Save Money With Natural Mosquito Repellent

How to make natural mosquito repellent spray from
Looking to make your own natural mosquito repellent spray? Good for you! Mosquitoes are out of control this summer in many parts of the country, and with new mosquito-borne illnesses making the news daily it’s good to take precautions.

If you’re one of those people mosquitoes devour, and I certainly am, knowing how to make natural mosquito repellent will let you enjoy summer’s lazy days without scratching like mad all night long.

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How To Keep Mosquitoes Away

Don’t let them breed. The best natural mosquito repellent is prevention! Mosquitoes can breed in as little as 5 days, even in something as shallow as a bottle cap full of water. Make a habit of checking your yard every few days, and immediately after any rain. Clean out the places where mosquitoes are likely to breed:

  • Clogged gutters
  • Kiddie pools
  • Saucers under container plants
  • Bags of potting soil or mulch left sitting out
  • Improperly chlorinated swimming pools
  • Ornamental fish ponds
  • Puddles and muddy areas
  • Bird baths
  • Holes in trees or stumps
  • Uncovered rain barrels and other open containers
  • Old tires
  • Tarps
  • Children’s toys

Mow your lawn. Adult mosquitoes need places to rest during the day, or when a breeze picks up. Keep your lawn trimmed and pull any weeds growing near your patio and deck.

Use yellow bug lights. White light attracts insects, including mosquitoes. Replace your porch and deck lights with yellow bug lights and you’ll repel the clouds of mosquitoes swarming nearby.

Learn to love citronella. Truly natural mosquito repellent involves citronella. Mosquitoes hate the smell of citrus, which is why citronella candles, oils and spray can keep them away. Citronella comes from the oils of the lemongrass plant, a tropical plant easily grown in containers. We keep a pot of it near our deck table where it repels the bloodsuckers and is easily accessible from the kitchen for those nights I’m making Thai food. Come winter, we haul it inside and keep it watered, then back out it goes the following summer.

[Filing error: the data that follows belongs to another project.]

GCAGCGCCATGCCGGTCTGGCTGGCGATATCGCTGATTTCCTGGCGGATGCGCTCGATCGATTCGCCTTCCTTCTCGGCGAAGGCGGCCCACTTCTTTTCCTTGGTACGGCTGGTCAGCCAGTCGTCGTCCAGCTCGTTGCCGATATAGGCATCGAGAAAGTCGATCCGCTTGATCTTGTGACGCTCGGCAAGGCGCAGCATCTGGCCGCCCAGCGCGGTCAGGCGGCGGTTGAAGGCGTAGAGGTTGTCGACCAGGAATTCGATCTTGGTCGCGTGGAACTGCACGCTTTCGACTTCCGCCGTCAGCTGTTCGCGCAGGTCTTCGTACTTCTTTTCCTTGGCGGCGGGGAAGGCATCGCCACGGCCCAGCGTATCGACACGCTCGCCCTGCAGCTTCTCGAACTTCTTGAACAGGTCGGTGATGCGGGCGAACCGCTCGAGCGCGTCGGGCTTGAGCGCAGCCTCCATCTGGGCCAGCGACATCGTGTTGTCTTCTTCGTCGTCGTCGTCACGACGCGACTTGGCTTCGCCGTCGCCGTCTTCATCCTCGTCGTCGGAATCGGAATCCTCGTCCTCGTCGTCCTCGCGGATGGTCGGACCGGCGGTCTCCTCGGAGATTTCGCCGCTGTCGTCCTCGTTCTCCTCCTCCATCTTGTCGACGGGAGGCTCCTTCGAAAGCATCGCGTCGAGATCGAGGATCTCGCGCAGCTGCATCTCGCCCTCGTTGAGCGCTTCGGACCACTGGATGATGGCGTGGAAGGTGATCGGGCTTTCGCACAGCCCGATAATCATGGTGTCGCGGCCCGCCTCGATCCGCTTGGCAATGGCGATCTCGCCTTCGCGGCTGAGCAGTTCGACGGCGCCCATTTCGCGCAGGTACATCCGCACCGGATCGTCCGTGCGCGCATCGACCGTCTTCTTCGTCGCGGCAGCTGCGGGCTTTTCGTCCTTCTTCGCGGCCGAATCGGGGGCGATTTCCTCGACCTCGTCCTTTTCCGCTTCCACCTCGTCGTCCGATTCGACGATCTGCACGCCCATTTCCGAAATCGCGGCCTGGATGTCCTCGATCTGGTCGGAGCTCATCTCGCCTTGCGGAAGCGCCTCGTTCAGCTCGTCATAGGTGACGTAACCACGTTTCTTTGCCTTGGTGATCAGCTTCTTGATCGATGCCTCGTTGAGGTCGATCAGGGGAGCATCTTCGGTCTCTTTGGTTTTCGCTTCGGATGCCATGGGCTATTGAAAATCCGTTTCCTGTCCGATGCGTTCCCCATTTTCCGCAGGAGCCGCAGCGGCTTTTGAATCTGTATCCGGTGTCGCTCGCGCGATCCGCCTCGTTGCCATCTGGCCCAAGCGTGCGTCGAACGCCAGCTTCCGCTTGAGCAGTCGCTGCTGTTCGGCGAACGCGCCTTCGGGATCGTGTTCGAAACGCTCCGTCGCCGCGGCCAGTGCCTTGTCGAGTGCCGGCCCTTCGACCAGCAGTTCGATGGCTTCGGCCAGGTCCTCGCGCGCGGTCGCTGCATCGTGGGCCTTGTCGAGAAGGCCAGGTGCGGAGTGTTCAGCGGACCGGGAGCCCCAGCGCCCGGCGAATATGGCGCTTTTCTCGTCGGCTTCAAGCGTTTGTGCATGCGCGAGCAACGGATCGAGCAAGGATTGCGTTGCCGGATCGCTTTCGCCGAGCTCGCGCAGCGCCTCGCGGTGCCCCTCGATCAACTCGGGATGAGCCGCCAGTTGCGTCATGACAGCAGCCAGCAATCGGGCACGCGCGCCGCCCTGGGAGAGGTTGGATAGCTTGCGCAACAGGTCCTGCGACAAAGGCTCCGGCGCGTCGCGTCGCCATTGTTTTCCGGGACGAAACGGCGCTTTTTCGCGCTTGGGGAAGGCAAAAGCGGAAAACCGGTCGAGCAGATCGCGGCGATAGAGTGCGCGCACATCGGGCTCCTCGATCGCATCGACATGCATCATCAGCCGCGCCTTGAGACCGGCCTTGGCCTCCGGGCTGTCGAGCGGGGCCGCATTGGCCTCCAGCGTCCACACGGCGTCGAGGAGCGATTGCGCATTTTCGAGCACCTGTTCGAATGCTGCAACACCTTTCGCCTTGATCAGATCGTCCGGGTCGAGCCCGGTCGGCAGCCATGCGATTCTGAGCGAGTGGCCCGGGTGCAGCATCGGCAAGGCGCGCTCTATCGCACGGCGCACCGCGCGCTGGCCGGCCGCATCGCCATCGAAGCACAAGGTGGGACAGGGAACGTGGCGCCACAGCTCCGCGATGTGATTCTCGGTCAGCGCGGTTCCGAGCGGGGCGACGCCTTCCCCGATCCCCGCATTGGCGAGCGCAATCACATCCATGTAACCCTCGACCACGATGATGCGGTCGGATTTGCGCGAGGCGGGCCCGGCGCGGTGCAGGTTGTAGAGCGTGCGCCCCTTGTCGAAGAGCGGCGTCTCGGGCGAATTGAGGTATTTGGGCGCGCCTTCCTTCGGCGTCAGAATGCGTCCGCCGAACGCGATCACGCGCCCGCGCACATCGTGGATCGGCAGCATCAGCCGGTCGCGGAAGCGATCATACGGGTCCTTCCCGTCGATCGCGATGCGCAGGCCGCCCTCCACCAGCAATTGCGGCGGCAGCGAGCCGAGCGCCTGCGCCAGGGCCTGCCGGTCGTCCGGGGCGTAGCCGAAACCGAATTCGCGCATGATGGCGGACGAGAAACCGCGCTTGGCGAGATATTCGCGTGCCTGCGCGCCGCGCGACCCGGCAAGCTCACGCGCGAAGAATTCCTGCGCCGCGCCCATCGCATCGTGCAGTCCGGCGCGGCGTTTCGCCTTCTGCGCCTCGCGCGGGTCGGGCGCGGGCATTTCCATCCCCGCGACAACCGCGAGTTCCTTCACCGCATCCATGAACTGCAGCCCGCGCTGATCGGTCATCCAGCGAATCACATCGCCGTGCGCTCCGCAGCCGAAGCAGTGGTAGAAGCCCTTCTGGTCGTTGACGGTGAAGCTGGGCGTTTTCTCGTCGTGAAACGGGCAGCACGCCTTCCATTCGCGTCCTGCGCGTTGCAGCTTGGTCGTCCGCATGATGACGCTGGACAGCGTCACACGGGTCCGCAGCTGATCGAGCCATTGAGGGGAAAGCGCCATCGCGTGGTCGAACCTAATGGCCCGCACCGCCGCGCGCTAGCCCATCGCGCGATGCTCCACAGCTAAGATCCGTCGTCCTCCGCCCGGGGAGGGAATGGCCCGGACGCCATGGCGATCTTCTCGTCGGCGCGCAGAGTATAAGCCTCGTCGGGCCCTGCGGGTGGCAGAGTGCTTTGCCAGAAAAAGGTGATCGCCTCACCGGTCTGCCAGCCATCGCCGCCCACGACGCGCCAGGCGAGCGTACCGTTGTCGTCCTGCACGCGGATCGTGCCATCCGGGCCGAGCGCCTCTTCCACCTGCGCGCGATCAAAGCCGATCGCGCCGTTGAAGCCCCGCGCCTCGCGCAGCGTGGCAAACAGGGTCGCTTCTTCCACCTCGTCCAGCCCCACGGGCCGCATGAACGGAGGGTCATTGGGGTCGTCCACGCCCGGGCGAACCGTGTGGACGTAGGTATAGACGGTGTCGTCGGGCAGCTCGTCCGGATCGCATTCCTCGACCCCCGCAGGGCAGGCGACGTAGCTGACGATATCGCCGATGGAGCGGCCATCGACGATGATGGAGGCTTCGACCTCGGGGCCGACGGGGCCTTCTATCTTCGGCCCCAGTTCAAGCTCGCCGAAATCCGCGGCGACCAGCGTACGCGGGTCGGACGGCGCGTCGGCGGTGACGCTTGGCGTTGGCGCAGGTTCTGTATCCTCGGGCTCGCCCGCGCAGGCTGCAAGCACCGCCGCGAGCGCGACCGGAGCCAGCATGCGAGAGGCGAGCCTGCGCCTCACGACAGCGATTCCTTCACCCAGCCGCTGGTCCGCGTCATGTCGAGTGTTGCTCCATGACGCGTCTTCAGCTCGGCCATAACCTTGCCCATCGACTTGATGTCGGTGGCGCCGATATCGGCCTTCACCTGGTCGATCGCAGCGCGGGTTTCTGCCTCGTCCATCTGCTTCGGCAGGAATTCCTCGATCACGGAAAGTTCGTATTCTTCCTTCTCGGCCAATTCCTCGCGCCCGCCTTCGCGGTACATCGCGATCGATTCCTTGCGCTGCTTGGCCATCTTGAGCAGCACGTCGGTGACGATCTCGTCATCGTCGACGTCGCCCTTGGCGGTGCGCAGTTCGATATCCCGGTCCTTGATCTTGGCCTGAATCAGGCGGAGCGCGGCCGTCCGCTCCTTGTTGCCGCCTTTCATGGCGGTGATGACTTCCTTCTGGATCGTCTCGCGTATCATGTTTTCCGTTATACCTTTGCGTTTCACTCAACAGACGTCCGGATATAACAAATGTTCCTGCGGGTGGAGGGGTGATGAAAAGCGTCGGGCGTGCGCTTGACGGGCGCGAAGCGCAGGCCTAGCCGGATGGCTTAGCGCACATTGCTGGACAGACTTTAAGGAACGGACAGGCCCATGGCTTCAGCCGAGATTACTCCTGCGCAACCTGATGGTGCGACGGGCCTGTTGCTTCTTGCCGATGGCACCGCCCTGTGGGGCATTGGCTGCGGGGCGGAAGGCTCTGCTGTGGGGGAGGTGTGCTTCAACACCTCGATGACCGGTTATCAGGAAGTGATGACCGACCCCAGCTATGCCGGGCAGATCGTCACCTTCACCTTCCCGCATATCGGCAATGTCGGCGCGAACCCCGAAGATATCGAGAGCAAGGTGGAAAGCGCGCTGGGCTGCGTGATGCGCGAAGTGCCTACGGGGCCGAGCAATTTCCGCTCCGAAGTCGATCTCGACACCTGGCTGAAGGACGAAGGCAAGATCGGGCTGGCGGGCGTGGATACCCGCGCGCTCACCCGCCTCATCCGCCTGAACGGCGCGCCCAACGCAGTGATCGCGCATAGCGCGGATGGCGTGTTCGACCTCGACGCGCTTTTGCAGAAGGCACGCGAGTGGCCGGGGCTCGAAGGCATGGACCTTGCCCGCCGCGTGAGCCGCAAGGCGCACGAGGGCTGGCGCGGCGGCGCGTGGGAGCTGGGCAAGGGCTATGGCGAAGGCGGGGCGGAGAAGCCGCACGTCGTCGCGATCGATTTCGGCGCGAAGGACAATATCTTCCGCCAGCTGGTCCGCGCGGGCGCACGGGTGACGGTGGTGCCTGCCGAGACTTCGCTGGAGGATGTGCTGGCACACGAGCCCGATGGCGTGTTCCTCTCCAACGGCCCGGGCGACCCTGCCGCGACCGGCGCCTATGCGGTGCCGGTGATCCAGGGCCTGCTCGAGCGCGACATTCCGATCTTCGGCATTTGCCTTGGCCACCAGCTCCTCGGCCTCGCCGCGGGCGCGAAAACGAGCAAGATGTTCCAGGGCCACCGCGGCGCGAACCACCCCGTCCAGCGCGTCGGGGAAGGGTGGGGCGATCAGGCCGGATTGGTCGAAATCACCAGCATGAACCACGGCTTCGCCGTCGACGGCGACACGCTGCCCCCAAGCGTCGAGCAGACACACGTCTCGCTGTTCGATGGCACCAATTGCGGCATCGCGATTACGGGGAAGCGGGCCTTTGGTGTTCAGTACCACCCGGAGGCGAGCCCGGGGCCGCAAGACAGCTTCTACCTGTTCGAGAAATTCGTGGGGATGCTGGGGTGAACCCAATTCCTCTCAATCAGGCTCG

Use other mosquito-repelling plants, too. Catnip is an herb that offers a natural mosquito repellent 10 times more effective than DEET. The only possible side effect is that it may attract neighborhood cats, so don’t plant it in your vegetable or flower beds. Rosemary, another herb, also repels mosquitoes and has the added benefit of making chicken taste delicious.

Encourage other flying objects. Brown bats can eat up to 500 mosquitoes in one hour. (That’s 4000 per night!) Purple martin birds can eat their own weight in mosquitoes nightly. Why not invite these feasting fliers into your yard by building a bat or martin house and let them do the work for you!

How To Make Natural Mosquito Repellent

You will need:

Tip: Natural mosquito spray works best when liberally applied to patio furniture, as well as patio- or deck-flooring, too!

Combine the essential oils, water, and vodka in a spray bottle. Shake well and apply over skin and clothing every 2 hours.

To substitute fresh herbs: Crush 3 tbsp. lavender, rosemary or rose geranium leaves. Add them to the liquids and wait 1 hour while they steep. Strain, then pour the mixture into a spray bottle.

To replace the vodka: You can use white vinegar OR isopropyl (rubbing) alcohol, which is known as “surgical spirits” in the UK.

One thing I know from personal experience that won’t work: those electronic gadgets that claim to emit a high frequency that mosquitoes can’t stand. I bought several of these last summer when we were having chemically-sensitive guests over for barbecue. By the end of the night, we’d all been bit so many times that we had to move the party indoors, where someone promptly spilled barbecue sauce on my white carpet. Never again!

Whip up a batch of natural mosquito repellent spray, and follow these tips on mosquito control, and you’ll not only save money but also your skin.

Equipment you might need:


  1. Old Married Lady says